Saying Those Words: The Final Day (And Results Of)

Posted: February 28, 2014 in Uncategorized
Tags: , , , , , , , , ,

goodbye

“How lucky I am to have something that makes saying goodbye so hard.” ~ A.A. Milne,  author of Winnie-the-Pooh

The moment is gone. She is gone. And now it is Friday evening with the knowledge that I will never see our social services coordinator again.

Another person will come and take her place. Just like the people before her.

The residence, MY NEIGHBORS, altogether collected $295 for her. I think they tossed it into a money order and put it in one of two greeting cards that were set aside for her.

This apparently is the most money that was ever collected for any member of SGC staff who was leaving their position here. And yes, this is saying a lot. Many of us were waiting for her to go to lunch. This morning as I was having my morning coffee, Mrs. Irwin mentioned that she was going to have lunch with two co-workers from which the agency that hired her.

It was going to be a 90 minute lunch. What were they going to do, fire her?? It was her last day of work here.

90 minutes was all that was needed in order to set up the room, put out a spread of finger foods and snacks, decorate a little with flowers and balloons and then sit and wait for her to return back to work in the dark.

She actually arrived a little bit after 1:00 PM and some of the neighbors were getting ants in their pants. But eventually she arrived back to work from lunch and the lights went back off, the door shut, and about HALF of all total residents who live here….. sat in total and complete silence.

The apartment manager was behind it all. And so was Mr. Irwin, her husband. He would show up later and join us for a brief time.

It worked. She admitted that she had convinced herself that she only THOUGHT something was coming, but couldn’t quite say for sure what exactly it would be. All of those neighbors who would have been the perfect candidates for letting the cat out of the bag, either by accident or on purpose, never gave her a clue that we were planning a gathering in the afternoon.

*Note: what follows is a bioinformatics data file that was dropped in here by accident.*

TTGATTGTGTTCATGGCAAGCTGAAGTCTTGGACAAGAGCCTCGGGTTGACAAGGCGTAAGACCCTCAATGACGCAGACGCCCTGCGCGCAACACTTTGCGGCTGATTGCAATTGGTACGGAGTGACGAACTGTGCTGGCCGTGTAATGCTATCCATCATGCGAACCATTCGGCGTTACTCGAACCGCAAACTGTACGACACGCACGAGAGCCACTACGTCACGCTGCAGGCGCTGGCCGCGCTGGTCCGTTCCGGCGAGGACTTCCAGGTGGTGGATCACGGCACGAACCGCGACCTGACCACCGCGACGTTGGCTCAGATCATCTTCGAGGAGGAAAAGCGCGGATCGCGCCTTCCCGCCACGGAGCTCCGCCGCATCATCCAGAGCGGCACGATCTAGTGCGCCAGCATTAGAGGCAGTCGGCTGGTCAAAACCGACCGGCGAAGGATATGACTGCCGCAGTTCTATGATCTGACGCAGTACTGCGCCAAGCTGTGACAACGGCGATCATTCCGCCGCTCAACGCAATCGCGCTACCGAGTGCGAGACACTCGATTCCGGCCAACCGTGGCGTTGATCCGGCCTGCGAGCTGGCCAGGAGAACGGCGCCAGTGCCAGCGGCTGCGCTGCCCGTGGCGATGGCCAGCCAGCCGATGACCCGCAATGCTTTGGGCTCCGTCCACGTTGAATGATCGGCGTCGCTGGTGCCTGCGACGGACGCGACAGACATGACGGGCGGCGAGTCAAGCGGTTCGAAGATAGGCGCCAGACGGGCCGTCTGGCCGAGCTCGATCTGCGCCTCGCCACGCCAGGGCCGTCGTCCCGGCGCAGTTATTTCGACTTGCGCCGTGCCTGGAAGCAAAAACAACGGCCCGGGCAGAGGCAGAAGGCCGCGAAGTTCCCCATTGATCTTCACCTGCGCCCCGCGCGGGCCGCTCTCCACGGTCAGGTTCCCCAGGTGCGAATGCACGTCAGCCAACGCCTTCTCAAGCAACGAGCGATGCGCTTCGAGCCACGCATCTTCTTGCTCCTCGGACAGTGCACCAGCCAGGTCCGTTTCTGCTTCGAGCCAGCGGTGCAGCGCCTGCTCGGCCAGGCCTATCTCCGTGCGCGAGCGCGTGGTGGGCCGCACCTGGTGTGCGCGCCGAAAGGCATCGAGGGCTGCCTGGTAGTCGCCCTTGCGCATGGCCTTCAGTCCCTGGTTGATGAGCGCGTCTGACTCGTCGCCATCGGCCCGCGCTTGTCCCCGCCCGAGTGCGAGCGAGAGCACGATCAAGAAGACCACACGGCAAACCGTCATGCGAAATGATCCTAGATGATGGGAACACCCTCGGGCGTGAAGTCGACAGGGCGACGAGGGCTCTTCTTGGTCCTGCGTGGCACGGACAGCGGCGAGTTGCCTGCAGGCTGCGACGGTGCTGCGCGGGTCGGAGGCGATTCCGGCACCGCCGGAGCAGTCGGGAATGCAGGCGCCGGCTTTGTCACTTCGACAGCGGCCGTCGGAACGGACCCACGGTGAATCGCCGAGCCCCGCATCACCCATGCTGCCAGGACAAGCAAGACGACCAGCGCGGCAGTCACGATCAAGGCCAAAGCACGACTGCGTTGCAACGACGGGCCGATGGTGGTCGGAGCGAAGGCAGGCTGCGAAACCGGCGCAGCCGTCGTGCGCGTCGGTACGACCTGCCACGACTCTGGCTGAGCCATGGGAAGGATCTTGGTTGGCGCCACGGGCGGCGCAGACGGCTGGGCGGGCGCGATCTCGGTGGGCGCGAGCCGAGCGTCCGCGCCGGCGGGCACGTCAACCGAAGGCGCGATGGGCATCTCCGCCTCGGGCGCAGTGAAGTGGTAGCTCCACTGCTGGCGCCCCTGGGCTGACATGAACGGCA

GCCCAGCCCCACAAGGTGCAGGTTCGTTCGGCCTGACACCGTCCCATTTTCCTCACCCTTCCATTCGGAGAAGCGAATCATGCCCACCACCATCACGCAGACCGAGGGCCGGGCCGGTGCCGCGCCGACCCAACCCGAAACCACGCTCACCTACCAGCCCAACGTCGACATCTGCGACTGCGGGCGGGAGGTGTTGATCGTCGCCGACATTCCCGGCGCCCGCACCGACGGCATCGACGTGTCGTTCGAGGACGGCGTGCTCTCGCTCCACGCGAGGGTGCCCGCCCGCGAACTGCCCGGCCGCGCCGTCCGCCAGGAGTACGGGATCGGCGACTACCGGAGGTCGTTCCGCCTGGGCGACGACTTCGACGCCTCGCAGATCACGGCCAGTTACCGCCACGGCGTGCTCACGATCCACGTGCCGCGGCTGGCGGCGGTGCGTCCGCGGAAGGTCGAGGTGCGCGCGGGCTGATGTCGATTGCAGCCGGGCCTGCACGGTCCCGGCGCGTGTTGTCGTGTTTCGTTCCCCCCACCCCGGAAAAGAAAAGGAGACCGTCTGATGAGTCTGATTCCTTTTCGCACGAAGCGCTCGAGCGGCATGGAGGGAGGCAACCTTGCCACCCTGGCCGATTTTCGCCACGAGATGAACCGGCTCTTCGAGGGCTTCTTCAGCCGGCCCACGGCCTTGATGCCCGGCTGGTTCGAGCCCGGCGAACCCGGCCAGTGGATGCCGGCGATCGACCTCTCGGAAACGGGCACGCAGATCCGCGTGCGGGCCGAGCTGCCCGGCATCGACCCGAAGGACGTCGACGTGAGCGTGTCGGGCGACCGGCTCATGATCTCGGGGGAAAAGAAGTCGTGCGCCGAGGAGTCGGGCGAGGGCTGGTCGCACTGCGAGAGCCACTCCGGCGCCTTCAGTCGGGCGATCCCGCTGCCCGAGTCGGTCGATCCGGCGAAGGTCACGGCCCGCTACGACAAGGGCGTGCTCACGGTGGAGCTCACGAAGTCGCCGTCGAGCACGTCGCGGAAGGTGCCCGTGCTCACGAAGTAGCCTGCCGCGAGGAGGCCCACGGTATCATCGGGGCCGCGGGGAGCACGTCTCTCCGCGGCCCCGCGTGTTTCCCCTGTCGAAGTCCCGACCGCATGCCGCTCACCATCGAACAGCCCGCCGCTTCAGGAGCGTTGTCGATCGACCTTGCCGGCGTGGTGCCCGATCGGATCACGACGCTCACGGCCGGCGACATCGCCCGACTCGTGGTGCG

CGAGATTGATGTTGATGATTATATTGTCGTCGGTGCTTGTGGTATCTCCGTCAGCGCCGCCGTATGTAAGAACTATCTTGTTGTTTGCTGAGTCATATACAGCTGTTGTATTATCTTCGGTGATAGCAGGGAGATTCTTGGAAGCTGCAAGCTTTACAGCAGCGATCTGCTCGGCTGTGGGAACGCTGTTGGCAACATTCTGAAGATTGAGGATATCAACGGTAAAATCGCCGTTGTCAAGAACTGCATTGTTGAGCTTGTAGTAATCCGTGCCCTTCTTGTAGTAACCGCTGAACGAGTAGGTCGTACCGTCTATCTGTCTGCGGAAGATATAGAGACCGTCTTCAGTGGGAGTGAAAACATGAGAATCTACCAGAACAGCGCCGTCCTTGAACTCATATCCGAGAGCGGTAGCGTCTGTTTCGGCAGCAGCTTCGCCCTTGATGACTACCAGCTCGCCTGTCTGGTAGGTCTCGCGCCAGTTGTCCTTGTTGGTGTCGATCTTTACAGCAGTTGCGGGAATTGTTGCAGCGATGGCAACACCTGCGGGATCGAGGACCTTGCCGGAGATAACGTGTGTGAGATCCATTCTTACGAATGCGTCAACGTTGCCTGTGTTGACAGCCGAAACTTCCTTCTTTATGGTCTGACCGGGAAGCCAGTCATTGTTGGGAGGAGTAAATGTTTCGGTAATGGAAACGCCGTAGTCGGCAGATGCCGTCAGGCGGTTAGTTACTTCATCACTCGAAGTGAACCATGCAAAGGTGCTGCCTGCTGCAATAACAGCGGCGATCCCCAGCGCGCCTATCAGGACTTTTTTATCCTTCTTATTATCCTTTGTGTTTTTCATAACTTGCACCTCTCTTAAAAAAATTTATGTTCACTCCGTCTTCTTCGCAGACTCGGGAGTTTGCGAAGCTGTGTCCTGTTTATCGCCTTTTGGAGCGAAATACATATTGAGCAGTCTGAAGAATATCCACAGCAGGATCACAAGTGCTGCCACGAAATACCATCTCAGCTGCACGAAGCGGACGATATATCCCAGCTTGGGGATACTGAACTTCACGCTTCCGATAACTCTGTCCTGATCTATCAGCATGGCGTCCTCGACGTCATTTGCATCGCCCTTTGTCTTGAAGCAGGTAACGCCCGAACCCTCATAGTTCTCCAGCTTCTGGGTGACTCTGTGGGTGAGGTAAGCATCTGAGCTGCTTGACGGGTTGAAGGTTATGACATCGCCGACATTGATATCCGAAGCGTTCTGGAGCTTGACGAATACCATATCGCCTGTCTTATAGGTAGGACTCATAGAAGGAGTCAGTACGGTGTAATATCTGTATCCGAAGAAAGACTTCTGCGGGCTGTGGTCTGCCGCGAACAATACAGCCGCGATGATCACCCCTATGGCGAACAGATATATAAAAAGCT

She admitted rather quickly that she became misty-eyed. But she did not actually break down into tears. She was given a plant from the collective group. She also received a nice bouquet of flowers that I know of and the money.

I personally wrote her a poem. Telling her that it is hard to say farewell but that we here on the property would remember her and miss her.

Her response?

“That’s impressive.”

Then someone just jumped on in and bragged that poetry is what I do best. I don’t know why they jumped in like that. Mrs. Irwin knew that I wrote poetry.

The event came to an end and Mrs. Irwin made a point to visit those who were unable to get out of their homes to say goodbye to them.

I told her personally that I would be back and I came home to take off the black suit I had put on. I did see her going along the sidewalk, passing by my front door, but I never chased her down.

I went over to her office and she was still gone. Or so I thought.

She was in the apartment manager’s office behind closed doors with all three members of staff together.

I kept getting looks from our maintenance man. A person who doesn’t have a very high score for resident approval ratings. He never gave me any indication of whether or not they were having a private conversation or just chit-chatting with the door closed. He just kept looking at me like he was privileged and I was an outsider.

It was pissing me off because he kept looking through the window in the door, but would not acknowledge anything about me being there. So I left.

Then a little bit later, no more than fifteen minutes I had received a telephone call that a home health nurse was coming to visit. So I scattered to go back to the office area to do what I had to do and say those words that I hate saying and be able to find closure to the situation.

But when I got into the building, she was gone.

I felt the tears building up. But the wind that was powerfully blowing into my face prevented them from falling down my face. I was asked later by the visiting nurse if I cried but I told her that I almost did but could not.

I never got to say goodbye to her. I did get the chance to give her the poem that I wrote and to take a photograph with her. But I did not get that opportunity to say farewell to her. sad-redhead-sitting-in-the-window-girl-hd-wallpaper-2560x1600-2895

And as you probably can already tell, I am so frustrated and disappointed and actually BLAMING the maintenance man for this missed opportunity. Usually when a door is closed, that means privacy. But he could have given me some sort of indication. And he didn’t. He could have, what a selfish man.

I’m pissed.

I ran outside and looked at the parking space that she had been parking in for the past eight or nine months and it was empty.

She was gone. The apartment manager even told me that she was gone and it was final.

Some will argue that since I didn’t actually tell her goodbye that I don’t have to and that she will come back. I do believe that anything is possible. But for her to come back to visit or whatever is less than favorable. At least for now. Maybe down the road.  claireirwin

I begin the weekend, angered and hurt and disappointed.

So farewell Mrs. Irwin. You’ve done so much more than what you realize for me and for the rest of us. I am going to miss you.

 

 

 

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